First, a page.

The seismic events surrounding the sinking of Lehman Brothers just over a year ago have shaken the foundations of perceived market standards and left them very unstable. As a result, investment firms have been forced to rapidly redesign and rebuild their processes in many areas. It is worth taking the time to assess how the market has changed the dynamics of commission agreements. Suppose, for example, that an asset manager buys $1,000,000 of Daimler shares and pays a pooled commission of 15 underlyings. In the case of a CSA, the executive broker keeps 5 Bps or US$500 in commission, while the remaining $1000 is put into a jar of CSA. The asset manager can then pay each of its research providers on the funds accumulated in its CSA pot. CSA= Commission Sharing Agreement between a buy-side company and a broker. What are the exact mechanisms when a trade is executed and there is a CSA? And what does MIFID II propose instead of a CSA aggregate? In the past, banks and brokers have offered additional services to the buy-side business to advance execution activities. The commission rate for the execution of a share trade was an all-in-game rate and, while CSAs followed part of the trajectory of calculating a research fee, they were not generally accepted. The consequences of registering a broker-dealer as an investment advisor are numerous; However, one of them is particularly characterized by brokers dealers who also act on an owner`s basis.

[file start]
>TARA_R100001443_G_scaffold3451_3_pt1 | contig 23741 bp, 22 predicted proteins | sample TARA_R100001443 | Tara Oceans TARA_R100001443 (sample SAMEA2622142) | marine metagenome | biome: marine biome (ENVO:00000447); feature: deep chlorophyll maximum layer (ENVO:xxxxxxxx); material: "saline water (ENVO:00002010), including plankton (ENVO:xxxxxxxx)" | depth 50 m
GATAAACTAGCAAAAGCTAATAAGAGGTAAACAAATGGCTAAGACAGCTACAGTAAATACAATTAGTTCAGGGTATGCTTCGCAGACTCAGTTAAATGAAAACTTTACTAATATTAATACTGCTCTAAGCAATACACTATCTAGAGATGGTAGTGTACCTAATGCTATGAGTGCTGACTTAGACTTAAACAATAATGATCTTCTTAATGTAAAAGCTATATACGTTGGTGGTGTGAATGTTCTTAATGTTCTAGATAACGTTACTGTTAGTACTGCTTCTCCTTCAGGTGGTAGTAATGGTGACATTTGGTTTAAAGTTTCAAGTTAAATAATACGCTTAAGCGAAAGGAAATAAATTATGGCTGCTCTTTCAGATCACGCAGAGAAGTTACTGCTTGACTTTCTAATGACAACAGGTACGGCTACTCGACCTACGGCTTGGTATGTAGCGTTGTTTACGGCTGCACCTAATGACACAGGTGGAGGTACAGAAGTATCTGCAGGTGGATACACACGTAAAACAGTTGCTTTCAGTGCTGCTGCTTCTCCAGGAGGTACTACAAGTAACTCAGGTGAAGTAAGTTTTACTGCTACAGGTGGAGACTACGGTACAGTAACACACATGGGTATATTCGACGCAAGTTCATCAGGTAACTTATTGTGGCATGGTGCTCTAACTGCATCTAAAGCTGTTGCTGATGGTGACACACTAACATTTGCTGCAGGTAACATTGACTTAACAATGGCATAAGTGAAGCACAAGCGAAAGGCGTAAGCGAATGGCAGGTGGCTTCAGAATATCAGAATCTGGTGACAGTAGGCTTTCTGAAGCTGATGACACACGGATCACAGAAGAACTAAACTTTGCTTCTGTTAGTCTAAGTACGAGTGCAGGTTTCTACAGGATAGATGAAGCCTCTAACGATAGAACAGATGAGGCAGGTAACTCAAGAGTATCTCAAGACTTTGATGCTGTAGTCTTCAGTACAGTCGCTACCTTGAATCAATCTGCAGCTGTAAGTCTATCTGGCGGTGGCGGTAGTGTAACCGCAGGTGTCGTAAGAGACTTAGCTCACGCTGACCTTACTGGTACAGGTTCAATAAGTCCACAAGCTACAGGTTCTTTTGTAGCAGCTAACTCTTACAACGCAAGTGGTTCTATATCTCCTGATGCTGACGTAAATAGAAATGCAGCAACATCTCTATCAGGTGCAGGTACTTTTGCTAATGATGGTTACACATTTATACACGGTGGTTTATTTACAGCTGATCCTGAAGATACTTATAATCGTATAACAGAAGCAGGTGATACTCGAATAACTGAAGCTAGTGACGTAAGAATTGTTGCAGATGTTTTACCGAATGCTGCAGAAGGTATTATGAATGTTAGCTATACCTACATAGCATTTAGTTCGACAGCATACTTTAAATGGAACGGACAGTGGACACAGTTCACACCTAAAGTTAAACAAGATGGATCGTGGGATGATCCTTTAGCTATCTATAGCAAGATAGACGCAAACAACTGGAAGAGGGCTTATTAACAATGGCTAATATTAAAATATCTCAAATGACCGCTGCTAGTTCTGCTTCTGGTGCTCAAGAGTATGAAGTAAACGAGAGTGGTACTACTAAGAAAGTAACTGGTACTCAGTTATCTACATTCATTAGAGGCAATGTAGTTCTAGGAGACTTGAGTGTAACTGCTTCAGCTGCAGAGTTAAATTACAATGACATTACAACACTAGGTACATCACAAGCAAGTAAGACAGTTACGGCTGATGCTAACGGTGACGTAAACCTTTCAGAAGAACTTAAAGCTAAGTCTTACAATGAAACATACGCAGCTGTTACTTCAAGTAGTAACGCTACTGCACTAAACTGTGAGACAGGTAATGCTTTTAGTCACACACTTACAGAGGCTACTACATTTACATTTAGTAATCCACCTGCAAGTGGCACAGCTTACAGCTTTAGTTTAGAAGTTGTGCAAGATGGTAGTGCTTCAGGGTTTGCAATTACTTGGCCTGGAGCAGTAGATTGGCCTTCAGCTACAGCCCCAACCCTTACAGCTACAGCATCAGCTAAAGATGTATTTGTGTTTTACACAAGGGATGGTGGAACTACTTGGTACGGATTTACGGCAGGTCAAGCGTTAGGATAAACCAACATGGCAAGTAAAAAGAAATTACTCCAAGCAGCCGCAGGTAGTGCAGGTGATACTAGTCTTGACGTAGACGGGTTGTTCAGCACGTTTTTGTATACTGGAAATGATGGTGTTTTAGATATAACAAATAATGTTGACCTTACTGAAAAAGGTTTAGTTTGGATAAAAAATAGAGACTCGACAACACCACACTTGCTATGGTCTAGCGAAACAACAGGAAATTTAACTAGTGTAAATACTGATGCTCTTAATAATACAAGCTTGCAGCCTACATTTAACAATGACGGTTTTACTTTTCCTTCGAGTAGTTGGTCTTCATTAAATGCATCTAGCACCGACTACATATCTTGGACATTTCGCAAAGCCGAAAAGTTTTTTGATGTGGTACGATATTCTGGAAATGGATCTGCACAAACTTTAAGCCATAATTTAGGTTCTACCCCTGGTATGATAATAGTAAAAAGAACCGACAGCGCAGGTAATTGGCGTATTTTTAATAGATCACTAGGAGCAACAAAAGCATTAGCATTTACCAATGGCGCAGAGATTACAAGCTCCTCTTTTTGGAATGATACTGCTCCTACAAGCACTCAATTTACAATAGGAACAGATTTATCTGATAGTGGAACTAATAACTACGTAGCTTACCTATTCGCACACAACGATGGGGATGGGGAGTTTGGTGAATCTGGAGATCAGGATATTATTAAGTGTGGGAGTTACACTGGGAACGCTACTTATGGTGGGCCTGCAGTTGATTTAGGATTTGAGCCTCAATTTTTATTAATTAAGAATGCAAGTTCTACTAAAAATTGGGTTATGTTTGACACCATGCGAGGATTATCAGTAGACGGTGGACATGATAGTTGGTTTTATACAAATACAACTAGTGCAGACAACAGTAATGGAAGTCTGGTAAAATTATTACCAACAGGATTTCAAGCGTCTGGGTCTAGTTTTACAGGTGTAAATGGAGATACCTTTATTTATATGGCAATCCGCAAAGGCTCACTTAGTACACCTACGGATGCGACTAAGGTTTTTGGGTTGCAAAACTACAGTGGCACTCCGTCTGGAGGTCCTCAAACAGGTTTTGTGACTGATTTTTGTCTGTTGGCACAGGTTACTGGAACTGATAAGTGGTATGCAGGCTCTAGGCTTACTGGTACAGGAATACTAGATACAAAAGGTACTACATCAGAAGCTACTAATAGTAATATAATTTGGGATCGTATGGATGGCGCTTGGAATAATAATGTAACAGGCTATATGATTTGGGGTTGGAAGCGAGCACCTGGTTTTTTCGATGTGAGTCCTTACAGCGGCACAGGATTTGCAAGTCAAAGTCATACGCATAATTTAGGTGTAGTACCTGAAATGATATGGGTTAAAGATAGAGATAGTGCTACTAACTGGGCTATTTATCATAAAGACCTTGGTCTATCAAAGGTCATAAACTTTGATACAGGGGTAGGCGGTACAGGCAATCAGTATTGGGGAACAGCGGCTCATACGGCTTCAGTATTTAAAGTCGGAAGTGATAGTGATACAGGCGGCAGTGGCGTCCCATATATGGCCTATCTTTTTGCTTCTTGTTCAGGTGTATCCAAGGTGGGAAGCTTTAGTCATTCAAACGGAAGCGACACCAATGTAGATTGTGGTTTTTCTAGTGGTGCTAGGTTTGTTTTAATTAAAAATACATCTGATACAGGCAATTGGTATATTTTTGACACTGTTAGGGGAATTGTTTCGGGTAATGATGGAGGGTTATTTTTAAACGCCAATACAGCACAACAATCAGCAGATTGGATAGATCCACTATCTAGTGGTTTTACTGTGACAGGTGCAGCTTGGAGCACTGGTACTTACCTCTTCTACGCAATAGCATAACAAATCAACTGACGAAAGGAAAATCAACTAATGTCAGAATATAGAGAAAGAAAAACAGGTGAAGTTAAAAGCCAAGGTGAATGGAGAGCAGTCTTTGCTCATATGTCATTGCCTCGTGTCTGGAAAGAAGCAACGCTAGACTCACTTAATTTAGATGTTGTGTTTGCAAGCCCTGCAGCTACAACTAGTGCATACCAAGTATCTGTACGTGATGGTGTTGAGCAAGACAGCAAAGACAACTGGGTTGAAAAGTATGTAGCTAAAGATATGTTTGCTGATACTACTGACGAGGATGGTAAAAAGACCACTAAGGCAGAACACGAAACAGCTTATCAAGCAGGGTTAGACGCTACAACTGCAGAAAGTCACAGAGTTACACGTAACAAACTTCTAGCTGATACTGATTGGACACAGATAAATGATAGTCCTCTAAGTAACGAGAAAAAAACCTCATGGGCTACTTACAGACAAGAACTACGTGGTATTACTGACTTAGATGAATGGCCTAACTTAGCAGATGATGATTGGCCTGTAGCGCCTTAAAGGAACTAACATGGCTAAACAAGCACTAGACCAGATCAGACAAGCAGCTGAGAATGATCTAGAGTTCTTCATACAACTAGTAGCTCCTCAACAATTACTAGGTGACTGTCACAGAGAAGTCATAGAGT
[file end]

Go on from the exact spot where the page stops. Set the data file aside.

§ 206, para. However, in the absence of adequate operational support, this reduction in credit risk may be accompanied by a significant increase in operational risk. Bill George`s comment: According to this interpretation, can an investment advisor or investment fund order that part of its commissions be donated to its research department? Would this then be disclosed as a credit on administrative costs? And if the advisor`s son-in-law has a great idea for shares, can the advisor have his son-in-law send part of his commissions in exchange for tipping? According to a client agent of attorneys Larry E. Bergmann (formerly SEC) and Roger D. Blanc of the law firm Willkie Farr & Gallager, the situation has been clarified. . . .